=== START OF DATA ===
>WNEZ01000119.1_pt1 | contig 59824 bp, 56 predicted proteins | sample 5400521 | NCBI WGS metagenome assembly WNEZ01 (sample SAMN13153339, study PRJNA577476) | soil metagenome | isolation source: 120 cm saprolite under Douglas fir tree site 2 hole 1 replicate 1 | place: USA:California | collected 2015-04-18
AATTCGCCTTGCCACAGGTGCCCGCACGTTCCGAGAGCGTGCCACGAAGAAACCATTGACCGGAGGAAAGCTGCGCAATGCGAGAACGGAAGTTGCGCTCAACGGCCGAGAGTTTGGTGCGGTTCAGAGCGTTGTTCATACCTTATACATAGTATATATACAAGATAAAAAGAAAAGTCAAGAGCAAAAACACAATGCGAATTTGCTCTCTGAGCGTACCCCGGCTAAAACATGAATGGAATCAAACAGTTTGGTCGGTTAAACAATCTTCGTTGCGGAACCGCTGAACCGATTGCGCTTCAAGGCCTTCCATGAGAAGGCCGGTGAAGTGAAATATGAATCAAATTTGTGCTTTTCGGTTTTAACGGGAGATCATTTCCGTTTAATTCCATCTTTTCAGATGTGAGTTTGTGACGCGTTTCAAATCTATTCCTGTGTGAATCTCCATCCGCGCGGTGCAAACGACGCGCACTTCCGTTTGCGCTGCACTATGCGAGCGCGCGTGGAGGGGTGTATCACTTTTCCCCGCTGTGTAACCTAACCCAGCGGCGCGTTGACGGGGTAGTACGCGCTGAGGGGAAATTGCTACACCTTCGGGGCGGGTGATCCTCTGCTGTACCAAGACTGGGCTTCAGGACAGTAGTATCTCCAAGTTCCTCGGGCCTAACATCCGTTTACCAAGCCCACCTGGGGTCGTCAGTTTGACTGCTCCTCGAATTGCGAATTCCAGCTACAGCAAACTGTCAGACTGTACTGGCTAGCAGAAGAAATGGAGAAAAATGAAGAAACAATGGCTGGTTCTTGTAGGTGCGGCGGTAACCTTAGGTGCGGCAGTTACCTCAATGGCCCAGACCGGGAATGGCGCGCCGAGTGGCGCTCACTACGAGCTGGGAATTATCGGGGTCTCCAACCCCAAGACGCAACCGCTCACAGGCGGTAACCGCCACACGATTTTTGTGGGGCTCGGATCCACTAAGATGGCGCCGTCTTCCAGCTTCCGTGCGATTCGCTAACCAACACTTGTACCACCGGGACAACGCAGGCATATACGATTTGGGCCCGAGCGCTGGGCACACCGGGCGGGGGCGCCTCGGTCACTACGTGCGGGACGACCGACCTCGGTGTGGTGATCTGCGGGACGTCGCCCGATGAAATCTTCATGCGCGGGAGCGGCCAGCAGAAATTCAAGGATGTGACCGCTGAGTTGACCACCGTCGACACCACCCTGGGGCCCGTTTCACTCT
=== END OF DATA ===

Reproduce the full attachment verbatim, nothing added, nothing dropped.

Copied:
>WNEZ01000119.1_pt1 | contig 59824 bp, 56 predicted proteins | sample 5400521 | NCBI WGS metagenome assembly WNEZ01 (sample SAMN13153339, study PRJNA577476) | soil metagenome | isolation source: 120 cm saprolite under Douglas fir tree site 2 hole 1 replicate 1 | place: USA:California | collected 2015-04-18
AATTCGCCTTGCCACAGGTGCCCGCACGTTCCGAGAGCGTGCCACGAAGAAACCATTGACCGGAGGAAAGCTGCGCAATGCGAGAACGGAAGTTGCGCTCAACGGCCGAGAGTTTGGTGCGGTTCAGAGCGTTGTTCATACCTTATACATAGTATATATACAAGATAAAAAGAAAAGTCAAGAGCAAAAACACAATGCGAATTTGCTCTCTGAGCGTACCCCGGCTAAAACATGAATGGAATCAAACAGTTTGGTCGGTTAAACAATCTTCGTTGCGGAACCGCTGAACCGATTGCGCTTCAAGGCCTTCCATGAGAAGGCCGGTGAAGTGAAATATGAATCAAATTTGTGCTTTTCGGTTTTAACGGGAGATCATTTCCGTTTAATTCCATCTTTTCAGATGTGAGTTTGTGACGCGTTTCAAATCTATTCCTGTGTGAATCTCCATCCGCGCGGTGCAAACGACGCGCACTTCCGTTTGCGCTGCACTATGCGAGCGCGCGTGGAGGGGTGTATCACTTTTCCCCGCTGTGTAACCTAACCCAGCGGCGCGTTGACGGGGTAGTACGCGCTGAGGGGAAATTGCTACACCTTCGGGGCGGGTGATCCTCTGCTGTACCAAGACTGGGCTTCAGGACAGTAGTATCTCCAAGTTCCTCGGGCCTAACATCCGTTTACCAAGCCCACCTGGGGTCGTCAGTTTGACTGCTCCTCGAATTGCGAATTCCAGCTACAGCAAACTGTCAGACTGTACTGGCTAGCAGAAGAAATGGAGAAAAATGAAGAAACAATGGCTGGTTCTTGTAGGTGCGGCGGTAACCTTAGGTGCGGCAGTTACCTCAATGGCCCAGACCGGGAATGGCGCGCCGAGTGGCGCTCACTACGAGCTGGGAATTATCGGGGTCTCCAACCCCAAGACGCAACCGCTCACAGGCGGTAACCGCCACACGATTTTTGTGGGGCTCGGATCCACTAAGATGGCGCCGTCTTCCAGCTTCCGTGCGATTCGCTAACCAACACTTGTACCACCGGGACAACGCAGGCATATACGATTTGGGCCCGAGCGCTGGGCACACCGGGCGGGGGCGCCTCGGTCACTACGTGCGGGACGACCGACCTCGGTGTGGTGATCTGCGGGACGTCGCCCGATGAAATCTTCATGCGCGGGAGCGGCCAGCAGAAATTCAAGGATGTGACCGCTGAGTTGACCACCGTCGACACCACCCTGGGGCCCGTTTCACTCT